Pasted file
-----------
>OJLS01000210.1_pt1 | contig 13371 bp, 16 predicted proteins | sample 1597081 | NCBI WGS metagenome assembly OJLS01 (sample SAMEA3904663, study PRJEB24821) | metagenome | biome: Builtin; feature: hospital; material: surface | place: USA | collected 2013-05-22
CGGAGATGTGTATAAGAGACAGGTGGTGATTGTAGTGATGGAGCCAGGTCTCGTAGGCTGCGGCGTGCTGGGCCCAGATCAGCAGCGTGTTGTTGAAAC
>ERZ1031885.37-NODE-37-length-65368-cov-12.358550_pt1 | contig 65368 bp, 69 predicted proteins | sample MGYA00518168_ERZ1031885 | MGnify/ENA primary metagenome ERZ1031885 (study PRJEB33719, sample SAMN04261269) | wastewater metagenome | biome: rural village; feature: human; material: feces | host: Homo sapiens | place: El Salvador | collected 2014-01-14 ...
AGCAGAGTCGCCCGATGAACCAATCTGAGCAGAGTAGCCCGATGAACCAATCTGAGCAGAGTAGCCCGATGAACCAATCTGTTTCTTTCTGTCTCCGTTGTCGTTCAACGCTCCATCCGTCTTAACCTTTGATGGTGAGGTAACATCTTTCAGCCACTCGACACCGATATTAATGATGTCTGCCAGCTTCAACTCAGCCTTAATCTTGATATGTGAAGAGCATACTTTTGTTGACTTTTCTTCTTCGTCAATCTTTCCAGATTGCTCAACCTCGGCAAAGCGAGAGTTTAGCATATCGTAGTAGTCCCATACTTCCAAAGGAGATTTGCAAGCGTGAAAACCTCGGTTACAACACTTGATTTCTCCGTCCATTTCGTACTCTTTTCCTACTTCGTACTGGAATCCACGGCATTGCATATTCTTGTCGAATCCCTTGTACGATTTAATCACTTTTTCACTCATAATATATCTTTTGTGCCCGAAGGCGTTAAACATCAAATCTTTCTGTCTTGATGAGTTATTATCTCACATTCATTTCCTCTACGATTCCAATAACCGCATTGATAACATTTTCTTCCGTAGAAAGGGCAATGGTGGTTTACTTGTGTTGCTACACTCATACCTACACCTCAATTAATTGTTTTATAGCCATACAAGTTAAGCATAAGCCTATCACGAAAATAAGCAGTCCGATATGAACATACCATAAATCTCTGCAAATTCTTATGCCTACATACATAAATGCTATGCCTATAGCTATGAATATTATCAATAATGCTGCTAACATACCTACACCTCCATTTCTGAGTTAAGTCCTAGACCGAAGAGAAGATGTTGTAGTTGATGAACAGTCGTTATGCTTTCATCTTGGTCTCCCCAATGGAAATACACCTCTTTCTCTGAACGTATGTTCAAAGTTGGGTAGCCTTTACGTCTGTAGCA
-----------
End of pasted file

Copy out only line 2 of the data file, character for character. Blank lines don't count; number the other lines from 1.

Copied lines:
CGGAGATGTGTATAAGAGACAGGTGGTGATTGTAGTGATGGAGCCAGGTCTCGTAGGCTGCGGCGTGCTGGGCCCAGATCAGCAGCGTGTTGTTGAAAC